Here is lovely Nancy showing off her own completed panel.
Another panel that I have taken from Julia Morgan’s amazing architectural drawings is the Pescado Panel. It is full of whimsical birds and fish that appear almost happy to have been caught-ha!
This panel is stenciled with three colors of our new Royal Stencil Cremes over a background of composition gold leaf. The gold leaf has been patinated and distressed with a safe chemical process that I am still perfecting-as much as you “can” perfect a chemical process! Once I have it a little more “under control”, I will surely share the details.
Another project that we worked on was a faux tile mural. For this we again used upcoming Hearst Castle Collection stencils. In this case we simply used them as patterns to trace and then add loose hand painting to create the look of classic Portuguese tiles. My sample above shows the mural in various stages of completion. I hope to finish the mural in the next couple of weeks. It was thrilling for me to have the time to actually pick up a brush and paint, as it seems my hands are most often attached to a computer keyboard these days!
This study shows the final effect of the last step-adding a China Crackle layer (from Modern Masters) and rubbing in a toning glaze to reveal the cracks and add depth and aging.
Here is a completed mural by Debbie Hayes, who was the fastest painter of the bunch of us! It’s quite beautiful, isn’t it? All of the stencils featured in the projects above will be available soon from Royal Design Studio stencils!
Another decorative style that is synonymous with Barcelona is Modernisme, the uniquely Catalunyan version of Art Nouveau. I wanted to honor that heritage, and so we also did a tecnique using metallic foils with a new Modello Marquetry Masking Pattern stencil from Modello Designs.
On our way from Barcelona to the monestir, we stopped at Espintura Studio to do an embedded tile pattern technique with SkimStone and a Modello masking pattern.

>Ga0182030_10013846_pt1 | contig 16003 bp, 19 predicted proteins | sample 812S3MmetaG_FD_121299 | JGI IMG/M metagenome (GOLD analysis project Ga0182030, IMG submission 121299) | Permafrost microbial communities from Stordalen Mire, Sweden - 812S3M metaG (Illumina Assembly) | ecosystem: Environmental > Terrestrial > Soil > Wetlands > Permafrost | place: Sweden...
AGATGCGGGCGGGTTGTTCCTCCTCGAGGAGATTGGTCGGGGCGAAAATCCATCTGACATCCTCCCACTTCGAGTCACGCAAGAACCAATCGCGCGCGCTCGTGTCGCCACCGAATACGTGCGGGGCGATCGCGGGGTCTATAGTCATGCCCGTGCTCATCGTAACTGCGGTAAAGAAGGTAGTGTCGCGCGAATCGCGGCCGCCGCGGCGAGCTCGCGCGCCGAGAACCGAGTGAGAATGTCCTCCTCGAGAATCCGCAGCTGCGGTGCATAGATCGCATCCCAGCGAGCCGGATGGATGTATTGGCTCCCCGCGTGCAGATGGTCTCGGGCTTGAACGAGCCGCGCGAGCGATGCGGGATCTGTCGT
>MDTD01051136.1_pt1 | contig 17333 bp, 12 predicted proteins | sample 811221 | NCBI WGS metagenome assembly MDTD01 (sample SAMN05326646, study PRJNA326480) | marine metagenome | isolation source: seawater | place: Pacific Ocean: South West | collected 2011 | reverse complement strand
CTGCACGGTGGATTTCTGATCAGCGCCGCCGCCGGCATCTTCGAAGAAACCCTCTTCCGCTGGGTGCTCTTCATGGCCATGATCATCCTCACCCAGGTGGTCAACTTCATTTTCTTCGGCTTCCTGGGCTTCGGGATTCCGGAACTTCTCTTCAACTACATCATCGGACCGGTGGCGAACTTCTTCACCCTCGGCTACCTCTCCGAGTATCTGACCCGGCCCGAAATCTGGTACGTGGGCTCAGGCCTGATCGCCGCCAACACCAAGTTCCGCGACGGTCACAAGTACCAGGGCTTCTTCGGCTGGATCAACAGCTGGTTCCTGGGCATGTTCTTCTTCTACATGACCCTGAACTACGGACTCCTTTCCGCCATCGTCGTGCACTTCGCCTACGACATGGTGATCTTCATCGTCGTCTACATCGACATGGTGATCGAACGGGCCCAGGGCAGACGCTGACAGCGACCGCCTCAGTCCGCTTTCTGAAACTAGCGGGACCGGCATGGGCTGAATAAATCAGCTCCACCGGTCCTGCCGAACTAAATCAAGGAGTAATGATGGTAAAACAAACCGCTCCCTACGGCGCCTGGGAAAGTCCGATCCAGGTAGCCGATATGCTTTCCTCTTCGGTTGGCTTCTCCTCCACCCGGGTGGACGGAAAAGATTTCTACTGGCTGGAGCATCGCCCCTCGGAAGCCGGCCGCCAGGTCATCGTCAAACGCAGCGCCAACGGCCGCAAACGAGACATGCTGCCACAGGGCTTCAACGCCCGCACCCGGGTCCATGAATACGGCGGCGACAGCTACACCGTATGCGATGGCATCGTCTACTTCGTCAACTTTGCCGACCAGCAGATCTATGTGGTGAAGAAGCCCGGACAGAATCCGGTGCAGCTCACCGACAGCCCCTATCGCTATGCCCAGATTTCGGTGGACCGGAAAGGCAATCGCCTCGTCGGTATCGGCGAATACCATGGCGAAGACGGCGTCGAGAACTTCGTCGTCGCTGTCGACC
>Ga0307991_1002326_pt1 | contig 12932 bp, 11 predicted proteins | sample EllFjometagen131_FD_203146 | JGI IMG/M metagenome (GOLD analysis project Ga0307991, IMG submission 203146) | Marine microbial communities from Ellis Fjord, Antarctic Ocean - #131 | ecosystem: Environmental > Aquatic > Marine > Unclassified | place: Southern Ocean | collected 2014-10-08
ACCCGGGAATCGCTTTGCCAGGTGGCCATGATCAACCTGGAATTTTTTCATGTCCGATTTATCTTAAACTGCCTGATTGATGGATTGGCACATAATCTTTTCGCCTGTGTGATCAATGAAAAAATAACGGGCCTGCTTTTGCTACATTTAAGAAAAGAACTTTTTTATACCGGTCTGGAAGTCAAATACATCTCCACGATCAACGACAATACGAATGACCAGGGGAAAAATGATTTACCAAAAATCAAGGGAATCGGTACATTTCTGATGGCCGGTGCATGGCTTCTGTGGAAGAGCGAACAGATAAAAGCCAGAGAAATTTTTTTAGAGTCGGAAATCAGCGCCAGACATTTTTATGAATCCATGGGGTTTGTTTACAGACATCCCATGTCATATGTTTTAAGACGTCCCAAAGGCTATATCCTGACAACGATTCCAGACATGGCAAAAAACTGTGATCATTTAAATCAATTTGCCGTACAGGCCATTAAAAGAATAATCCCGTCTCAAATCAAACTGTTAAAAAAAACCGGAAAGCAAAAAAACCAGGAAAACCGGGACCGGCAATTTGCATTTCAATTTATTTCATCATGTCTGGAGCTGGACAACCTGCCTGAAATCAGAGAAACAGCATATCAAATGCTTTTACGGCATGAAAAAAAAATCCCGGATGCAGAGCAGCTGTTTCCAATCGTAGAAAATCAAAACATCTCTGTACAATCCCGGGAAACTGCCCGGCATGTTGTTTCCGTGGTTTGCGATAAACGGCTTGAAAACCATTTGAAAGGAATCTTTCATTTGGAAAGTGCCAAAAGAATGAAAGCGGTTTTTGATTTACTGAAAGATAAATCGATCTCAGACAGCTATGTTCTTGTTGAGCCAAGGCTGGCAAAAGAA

Now that I am back, I’m continuing to work on the videos and lessons for my next Virtual Workshop combining these two mediums.
I hope you enjoyed seeing our painting samples from Barcelona! As I said above, I am already planning a return trip in Sept. 2012, so drop me an email if you want to be the first to get those details when they become available!. The details on this recent trip are still available here.
You can view more photos from the Barcelona painting class and trip in my flickr sets!
February 12th, 2011
WooHoo!! Royal Design Studio is sponsoring a stencil giveaway over on the lovely Made by Girl Blog!
Head on over there and get all the details and follow the directions for the chance to win a FREE stencil of YOUR choice, valued up to $50. The drawing will be held February 18, so leave your entry comment SOON! Jen has featured some of our latest stencil designs, such as…..
Our new Large Marrakech Trellis stencil,
our modern, graphic Endless Circle Lattice stencil,
and our new Uzbek Suzani allover stencil. You may recognize this last design, as it was first done here on my first painting adventure to Marrakesh at Peacock Pavilions. For that project, we used very large Modello masking stencils. My friend Debbie Hayes later used the same design in an elegant brown and gold bathroom shown here. This new mylar stencil is a bit scaled down from that but it’s still quite a grand size and makes a fabulous bold statement, I think!
Besides running the very popular Made by Girl blog, Jen also has an online Made by Girl store where she sells her original (and very clever) artwork on posters, canvases, and cards.
I particularly love the typography posters where she highlights letters to spell names and sayings. I would just like to say thank you to Jen for hooking us, and YOU, up with this fun giveaway. Good luck everyone!!!
January 18th, 2011
Being the busy little bee that I am, I thought I would just point you in some inspiring directions around the web today to some fabulous blog posts that have special meanings to me.